The activation of microglia during the inflammatory response to neuronal degeneration and protein deposition is another potential pathologic mechanism that occurs in the retina in association with AD [33]. Evidence from AD mouse models suggests that microglial activation may be an early event, and the timing of these events may be detectable on OCT as evolving changes in the thickness of specific retinal layers. Mouse models of amyotrophic lateral sclerosis have also demonstrated an increase in microglial cells surrounding retinal ganglion cells. Although microglial cells act as macrophages in response to degeneration, they are thought to induce additional neuronal damage [4,34,35]. One limitation to exploring this type of process as potential biomarkers of AD is the difficulty of obtaining in vivo retinal imaging due to factors such as media opacity (lens or cornea), participant movement (maintaining fixation during imaging is challenging for elderly adults), and concomitant age-related neurodegenerative eye disease that confound the imaging abnormalities. One potential approach for studying AD biomarkers is the development of tracer studies, in which the biomarker in question is targeted so that specific imaging of the biomarker can be obtained. Curcumin-enabled amyloid detection in the retina would be an example [26,36]. Future development of additional molecular markers that could detect cellular changes such as glial activation will be useful in obtaining further insights into pathogenesis. In addition, novel approaches such as modeling of retinal fluid dynamics associated with neurodegeneration and AD show promise as a biomarker profile that could integrate several features related to multiple pathological mechanisms [37].

Associations between eye diseases and AD that have been reported in epidemiological studies emphasize the importance of screening and studying eye pathologies in people at risk of ADRD. Both visual impairment and specific eye diseases have been associated with increased risks of AD. Several recent studies have found that the risk of dementia increased with worsening visual impairment, and impaired visual contrast sensitivity and pupillary response have been associated with AD neuropathology and risk of AD, respectively [38–42]. A review of prospectively collected, community-based cohort of older adults found that the diagnoses of AMD, diabetic retinopathy, and glaucoma were associated with higher risks of developing AD (HRs 1.46–1.67, p-values <0.001–0.045) than those without these eye diseases [43]. These study findings were consistent with other population-based studies linking neurodegenerative eye disease and AD [44–47], although many were limited in size or lack of well-characterized cohorts. Geriatricians and neurologists should be aware of these associations, and routine ophthalmology evaluations should be considered for older adults.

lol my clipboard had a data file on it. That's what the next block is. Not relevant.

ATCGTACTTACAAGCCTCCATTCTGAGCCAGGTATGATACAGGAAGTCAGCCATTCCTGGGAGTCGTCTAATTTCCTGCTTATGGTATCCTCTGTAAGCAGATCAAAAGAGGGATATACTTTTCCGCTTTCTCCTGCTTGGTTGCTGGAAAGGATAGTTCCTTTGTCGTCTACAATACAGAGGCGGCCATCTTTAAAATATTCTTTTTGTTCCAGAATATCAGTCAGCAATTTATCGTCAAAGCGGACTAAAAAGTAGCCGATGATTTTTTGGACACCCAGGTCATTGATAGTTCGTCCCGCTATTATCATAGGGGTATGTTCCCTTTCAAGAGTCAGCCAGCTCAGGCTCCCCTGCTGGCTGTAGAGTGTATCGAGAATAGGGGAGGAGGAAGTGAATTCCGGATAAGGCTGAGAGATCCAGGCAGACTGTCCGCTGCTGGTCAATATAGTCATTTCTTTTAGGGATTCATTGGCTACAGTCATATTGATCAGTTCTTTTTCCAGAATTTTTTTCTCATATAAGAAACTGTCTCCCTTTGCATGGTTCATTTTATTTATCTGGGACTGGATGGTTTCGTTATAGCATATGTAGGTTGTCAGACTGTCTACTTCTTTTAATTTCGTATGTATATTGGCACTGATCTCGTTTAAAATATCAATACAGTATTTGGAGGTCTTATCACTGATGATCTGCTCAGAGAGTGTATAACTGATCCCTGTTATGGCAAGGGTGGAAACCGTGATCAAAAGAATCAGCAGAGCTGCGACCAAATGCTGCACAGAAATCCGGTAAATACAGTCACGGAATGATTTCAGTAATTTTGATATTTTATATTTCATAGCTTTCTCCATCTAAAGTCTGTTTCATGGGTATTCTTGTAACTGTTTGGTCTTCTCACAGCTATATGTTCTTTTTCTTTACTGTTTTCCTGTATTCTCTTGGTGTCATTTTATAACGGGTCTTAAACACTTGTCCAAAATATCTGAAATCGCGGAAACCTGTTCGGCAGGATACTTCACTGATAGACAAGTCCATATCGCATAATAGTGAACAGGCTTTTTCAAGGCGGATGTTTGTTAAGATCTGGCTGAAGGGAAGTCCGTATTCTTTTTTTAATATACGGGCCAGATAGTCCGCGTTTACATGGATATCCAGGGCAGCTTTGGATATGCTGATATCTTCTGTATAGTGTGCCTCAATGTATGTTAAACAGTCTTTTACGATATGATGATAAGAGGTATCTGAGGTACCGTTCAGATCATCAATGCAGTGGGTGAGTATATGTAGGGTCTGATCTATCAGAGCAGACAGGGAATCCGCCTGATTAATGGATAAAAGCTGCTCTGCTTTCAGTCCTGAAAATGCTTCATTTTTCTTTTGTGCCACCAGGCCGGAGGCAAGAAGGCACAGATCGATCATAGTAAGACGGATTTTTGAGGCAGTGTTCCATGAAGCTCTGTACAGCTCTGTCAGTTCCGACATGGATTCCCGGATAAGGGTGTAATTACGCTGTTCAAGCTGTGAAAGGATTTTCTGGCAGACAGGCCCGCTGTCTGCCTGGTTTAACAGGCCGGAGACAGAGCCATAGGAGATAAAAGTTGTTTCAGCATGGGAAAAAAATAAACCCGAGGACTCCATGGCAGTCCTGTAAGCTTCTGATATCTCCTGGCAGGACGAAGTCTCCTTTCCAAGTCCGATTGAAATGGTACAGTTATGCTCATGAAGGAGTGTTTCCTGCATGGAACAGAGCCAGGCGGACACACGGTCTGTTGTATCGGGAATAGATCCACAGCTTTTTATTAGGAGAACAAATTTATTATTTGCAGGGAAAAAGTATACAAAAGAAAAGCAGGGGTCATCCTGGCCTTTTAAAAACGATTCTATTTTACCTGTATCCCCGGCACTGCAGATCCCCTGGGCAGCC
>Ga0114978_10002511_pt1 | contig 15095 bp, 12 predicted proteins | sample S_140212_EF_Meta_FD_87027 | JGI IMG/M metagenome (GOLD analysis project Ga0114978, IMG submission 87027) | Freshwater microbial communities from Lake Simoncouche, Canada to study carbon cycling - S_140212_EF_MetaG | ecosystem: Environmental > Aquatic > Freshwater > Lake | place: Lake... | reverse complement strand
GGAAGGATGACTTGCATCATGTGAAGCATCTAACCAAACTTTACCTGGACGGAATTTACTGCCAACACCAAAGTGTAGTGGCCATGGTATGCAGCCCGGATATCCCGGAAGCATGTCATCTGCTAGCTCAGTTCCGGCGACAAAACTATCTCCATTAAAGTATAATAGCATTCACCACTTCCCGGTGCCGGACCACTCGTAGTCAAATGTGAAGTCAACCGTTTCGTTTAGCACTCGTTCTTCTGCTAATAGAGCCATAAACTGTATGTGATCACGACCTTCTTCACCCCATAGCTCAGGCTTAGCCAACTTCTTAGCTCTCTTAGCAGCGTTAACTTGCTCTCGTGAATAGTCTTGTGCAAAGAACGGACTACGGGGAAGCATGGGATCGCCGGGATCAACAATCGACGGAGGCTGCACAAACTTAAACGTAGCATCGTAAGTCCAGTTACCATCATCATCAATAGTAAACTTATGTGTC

Research related to the validation of retinal biomarkers of AD has advanced rapidly but challenges still remain [48]. Many studies have been limited by small size, cross-sectional design, and exclusion of patients with concomitant eye disease, thus have produced conflicting results [16,49,50]. In addition, studies have used different cognitive assessment methods, and not all have relied on research criteria to distinguish mild cognitive impairment and/or ADRD. Similarly, standardized retinal imaging or analysis protocols do not exist yet to enable interpretation across multiple studies [16].

Moving forward, it will be essential to determine whether retinal biomarkers are specific to clinical AD, neuropathologic AD, biomarker-based AD with or without cognitive changes, or to some or all of these categories. The timing of these associations is also important; biomarkers for preclinical AD may differ from those associated with disease progression [16]. Understanding retinal vascular, structural, and metabolic alterations in relation to AD diagnosis and progression will require longitudinal studies in well-characterized cohorts [16,48]. Ultimately, large collaborations between researchers, industry partners, and funding agencies will be needed to create standardized ophthalmic imaging acquisition protocols, data collection, and data sharing mechanisms following the successes of the Alzheimer’s Disease Neuroimaging Initiative (ADNI) [51].

Much remains to be learned about the unique connection between the aging eye and the aging brain. Noninvasive retinal imaging techniques and innovative image analyses such as machine learning approaches will continue to provide new insights into the mechanisms of aging and related pathological processes. This information will extend our understanding of the brain, and vice versa. As the population continues to age, collaborations between ophthalmologists, neurologists, and gerontologists will be essential, both in patient care and in research, as the eye becomes a key resource for understanding the aging brain.


MB and CSL performed the literature review and wrote the manuscript.


The authors declare that they have no conflicts of interest.


Financial Support: NIH/NIA R01AG060942, Latham Vision Innovation Award, and an unrestricted grant from Research to Prevent Blindness. The sponsors/funding organizations had no role in the design or conduct of this research.





















































How to Cite This Article

Blazes M, Lee CS. Understanding the Brain through Aging Eyes. Adv Geriatr Med Res. 2021;3(2):e210008.